This is my Dragon Heist/Deck of Many Things mashup with three 4th level PCs. Rogue, fighter, wizard. The rogue's uncle has been kidnapped by the Xanathar Guild and is under interrogation.

I borrowed the Sodden Hold location from the Hall of Harsh Reflections, an old Dungeon adventure that's part of the Age of Worms campaign. It's a pretty cool map with a lot of varied terrain. I rekeyed the entire map and put together about five combat encounters that I thought would really test the PC's mettle. But the rogue's player had other ideas.

The first thing they did was walk up to the front door and claim they wanted to surrender. The rogue aced his Deception check. Once inside, they were told to put on manacles. They aced their Slight of Hand checks to only appear to have locked shut the manacles. Then they were escorted by five monstrous guards to the interrogation chamber where the rogue's uncle was held. Inside was a nothic, a gibbering mouther, a troll, and two grimlocks. The PCs were so heavily outnumbered that I started to worry about a TPK. But the rogue pulled out a magical potion and bluffed that it was flask of "pyromancer's fire" (think Game of Thrones) and if the creatures didn't follow his instructions precisely he would burn them all down. Once again, he aced the Deception check. The troll was terrified. The PCs grabbed the uncle, blocked the doorways behind them, cut down a few stray grimlocks, and fled into the sewers with nary a scratch.

They were thrilled.

I was not.

Next session: The lost lair of the Shadow Thieves!
 


THEMNGMNT

Adventurer
That sounds like a fantastic session. If the players have that much fun (even if they do cheese the encounter), I am happy as a DM. Being surprised by the resourcefulness of your players is one of the joys of being a DM.
I'm being tongue-in-cheek in my post. It was a fantastic session. And I totally agree that being surprised by players is one of the greatest (or even the greatest) joys as a DM.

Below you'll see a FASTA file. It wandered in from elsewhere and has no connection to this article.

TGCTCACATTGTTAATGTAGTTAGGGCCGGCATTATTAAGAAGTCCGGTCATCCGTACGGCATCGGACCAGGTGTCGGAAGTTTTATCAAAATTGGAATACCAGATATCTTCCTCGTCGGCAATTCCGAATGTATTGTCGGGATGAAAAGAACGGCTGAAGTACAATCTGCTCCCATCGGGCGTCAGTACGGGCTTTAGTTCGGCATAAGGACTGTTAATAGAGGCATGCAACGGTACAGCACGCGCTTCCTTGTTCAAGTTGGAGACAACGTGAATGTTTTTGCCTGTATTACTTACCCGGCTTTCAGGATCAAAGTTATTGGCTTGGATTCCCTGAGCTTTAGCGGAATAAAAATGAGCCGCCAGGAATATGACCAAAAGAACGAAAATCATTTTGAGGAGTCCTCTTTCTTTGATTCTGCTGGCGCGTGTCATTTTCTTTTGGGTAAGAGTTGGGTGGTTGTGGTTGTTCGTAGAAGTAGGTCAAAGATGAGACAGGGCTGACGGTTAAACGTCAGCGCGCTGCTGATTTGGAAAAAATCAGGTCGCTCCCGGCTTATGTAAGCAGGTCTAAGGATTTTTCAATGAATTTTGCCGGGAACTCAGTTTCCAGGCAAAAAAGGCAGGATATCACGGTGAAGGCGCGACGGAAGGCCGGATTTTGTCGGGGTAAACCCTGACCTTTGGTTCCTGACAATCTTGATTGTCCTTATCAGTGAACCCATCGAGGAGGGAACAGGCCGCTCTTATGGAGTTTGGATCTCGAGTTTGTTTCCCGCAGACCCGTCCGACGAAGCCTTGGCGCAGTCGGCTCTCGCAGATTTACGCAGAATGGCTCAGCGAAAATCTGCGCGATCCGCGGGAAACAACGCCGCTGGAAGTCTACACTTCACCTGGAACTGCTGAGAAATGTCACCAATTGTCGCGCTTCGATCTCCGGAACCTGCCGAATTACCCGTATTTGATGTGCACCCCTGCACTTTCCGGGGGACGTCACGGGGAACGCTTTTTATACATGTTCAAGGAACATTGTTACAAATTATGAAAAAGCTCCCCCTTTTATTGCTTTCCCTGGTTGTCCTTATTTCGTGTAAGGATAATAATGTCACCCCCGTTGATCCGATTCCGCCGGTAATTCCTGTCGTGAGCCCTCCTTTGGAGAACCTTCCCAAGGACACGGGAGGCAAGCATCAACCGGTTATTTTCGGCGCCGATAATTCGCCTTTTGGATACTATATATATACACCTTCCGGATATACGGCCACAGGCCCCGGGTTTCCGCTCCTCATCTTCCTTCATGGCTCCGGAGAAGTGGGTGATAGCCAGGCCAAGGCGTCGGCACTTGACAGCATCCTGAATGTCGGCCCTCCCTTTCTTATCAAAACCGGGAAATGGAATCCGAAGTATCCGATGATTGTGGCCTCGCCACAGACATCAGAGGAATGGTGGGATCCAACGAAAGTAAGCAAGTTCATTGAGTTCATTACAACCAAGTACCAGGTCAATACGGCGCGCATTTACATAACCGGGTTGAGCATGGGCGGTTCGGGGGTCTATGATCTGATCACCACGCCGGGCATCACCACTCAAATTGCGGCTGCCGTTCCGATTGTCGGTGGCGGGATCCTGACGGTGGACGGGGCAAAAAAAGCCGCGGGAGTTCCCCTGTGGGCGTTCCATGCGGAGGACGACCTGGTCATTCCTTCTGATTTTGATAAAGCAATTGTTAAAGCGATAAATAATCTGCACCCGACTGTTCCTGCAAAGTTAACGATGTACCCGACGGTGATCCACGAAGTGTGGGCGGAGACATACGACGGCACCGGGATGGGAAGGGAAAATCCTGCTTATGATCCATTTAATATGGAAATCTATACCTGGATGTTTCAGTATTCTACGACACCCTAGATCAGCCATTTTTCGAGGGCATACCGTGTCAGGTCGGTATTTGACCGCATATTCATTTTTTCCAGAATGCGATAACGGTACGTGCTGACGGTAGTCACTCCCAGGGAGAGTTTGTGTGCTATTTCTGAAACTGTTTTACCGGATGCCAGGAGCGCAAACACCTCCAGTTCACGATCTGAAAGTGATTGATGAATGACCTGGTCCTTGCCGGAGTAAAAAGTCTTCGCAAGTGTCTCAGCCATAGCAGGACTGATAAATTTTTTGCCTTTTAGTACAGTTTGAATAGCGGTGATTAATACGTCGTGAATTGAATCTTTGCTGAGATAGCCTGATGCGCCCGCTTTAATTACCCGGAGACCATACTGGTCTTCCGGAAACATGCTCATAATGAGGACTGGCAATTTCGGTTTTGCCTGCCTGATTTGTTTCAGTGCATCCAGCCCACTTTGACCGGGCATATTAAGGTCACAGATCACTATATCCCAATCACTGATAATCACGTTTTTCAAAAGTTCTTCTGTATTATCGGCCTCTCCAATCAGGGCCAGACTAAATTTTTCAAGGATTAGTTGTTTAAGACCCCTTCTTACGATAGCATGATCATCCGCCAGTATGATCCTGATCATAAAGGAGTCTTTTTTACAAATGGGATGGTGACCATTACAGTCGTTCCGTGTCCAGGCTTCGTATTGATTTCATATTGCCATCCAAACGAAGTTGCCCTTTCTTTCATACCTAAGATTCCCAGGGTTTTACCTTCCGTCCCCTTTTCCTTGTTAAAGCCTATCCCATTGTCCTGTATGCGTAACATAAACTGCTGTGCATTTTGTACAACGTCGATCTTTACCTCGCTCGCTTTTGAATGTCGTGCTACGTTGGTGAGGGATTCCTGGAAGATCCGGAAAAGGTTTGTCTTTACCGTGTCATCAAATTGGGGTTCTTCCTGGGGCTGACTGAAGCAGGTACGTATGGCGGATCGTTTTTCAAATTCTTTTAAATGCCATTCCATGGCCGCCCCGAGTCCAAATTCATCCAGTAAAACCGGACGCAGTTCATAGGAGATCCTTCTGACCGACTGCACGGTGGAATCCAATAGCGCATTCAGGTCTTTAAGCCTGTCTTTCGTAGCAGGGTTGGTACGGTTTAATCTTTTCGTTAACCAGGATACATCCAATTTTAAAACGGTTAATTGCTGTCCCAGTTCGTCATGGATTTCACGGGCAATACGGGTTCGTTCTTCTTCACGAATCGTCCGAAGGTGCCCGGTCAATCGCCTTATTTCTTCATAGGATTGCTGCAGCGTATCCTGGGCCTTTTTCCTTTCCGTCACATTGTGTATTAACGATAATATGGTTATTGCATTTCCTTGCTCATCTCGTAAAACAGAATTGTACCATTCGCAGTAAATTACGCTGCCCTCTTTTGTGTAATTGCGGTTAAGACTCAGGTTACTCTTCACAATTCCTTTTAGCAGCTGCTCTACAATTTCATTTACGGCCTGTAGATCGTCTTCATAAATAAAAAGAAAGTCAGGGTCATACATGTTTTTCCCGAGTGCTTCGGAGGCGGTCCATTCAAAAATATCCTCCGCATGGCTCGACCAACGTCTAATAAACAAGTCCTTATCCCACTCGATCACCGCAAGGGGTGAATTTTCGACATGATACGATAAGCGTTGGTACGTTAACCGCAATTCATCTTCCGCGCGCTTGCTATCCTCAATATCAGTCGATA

But.

I've wanted to run that epic fight in the Sodden Hold for years!
 


I intended to run a 3-part murder mystery over Zoom. We had part 4 on Monday, and the party only just discovered the murder victim.

I was perhaps too optimistic about my ability to smoothly set up a mystery with 10 suspects. It involves roleplaying a lot of NPCs. But apparently the players are into it.
 

Azuresun

Explorer
My Primeval Thule game:

The PC's needed a boat to get off the cursed island they found themselves in, and convincingly bushwacked the slavers who had an outpost there. It was an entertaining stomp--one highlight was a panicked enemy jumping into the water of the docks, and the dwarf barbarian jumping in after him! Afterwards, they headed towards Ikath, the "City of Serpents" known as a lawless city of vice. They took advantage of this, partying hard after their brushes with death or slavery, formally deciding to work together and looking for work. They got offers from an ambitious lieutenant of the local crime lord, an Atlantean aristocrat and a sinister sorcerer who only spoke through his bodyguard ("Mighty Raan-Soloth has deigned to offer you great rewards if you perform a task suitable even for your limited intellect.....") The warlock of Hastur had disturbing dreams of Carcosa somewhere in the middle of all that and woke up to find new rituals copied into his Book of Shadows.

I'm basing this on a suggested campaign arc from the PT book, where all three of them are offering the PC's the same quest--the two patrons they refuse (and their minions) will become their rivals.

One thing I really liked was how the PC's are coming out of their shells and beginning to roleplay more--it got a cheer / groan from the group when I asked how the group were waking up after their night of partying (when the patrons contacted them), and the aforementioned dwarf replied "in a stable". :)
 
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pogre

Legend
But lately the campaign has become a bit of a slog, and it feels as if neither the DM nor the players' hearts are into it.

It puzzles me a bit. I've never had any issues like this with any of my own campaigns. But it seems that with this particular DM, discussions like this come up every few months or so. Now some players feel like quiting this campaign entirely, which would be a shame. But honestly, if we all have doubts regarding whether any of this will improve in future sessions, then perhaps putting a stop to it is the best thing to do.

I'm curious to hear if others have been in similar situations like this...
If I am not having fun playing - I leave the campaign. If I am not enjoying running the campaign - I shut it down.

If I ever begin to dread a session - that's a clue for me to move on.

No gaming is better than bad gaming. YMMV

Were you kind of relieved the session was cancelled?

Our biggest complaints were the railroading, the slowness of the sessions, and how our DM was prone to handing us a list of possible actions, instead of letting us think for ourselves.
From an outsider's perspective -
1st slow play is a cardinal sin for me.
2nd railroading can be alright - if it leads to real fun.
3rd a DM offering solutions sounds like a person who would rather be playing the game than running the game.
 

Were you kind of relieved the session was cancelled?

Honestly? Yes. There were better ways for me to spend my afternoon. Plus the heavy discussion put noone in the mood to play.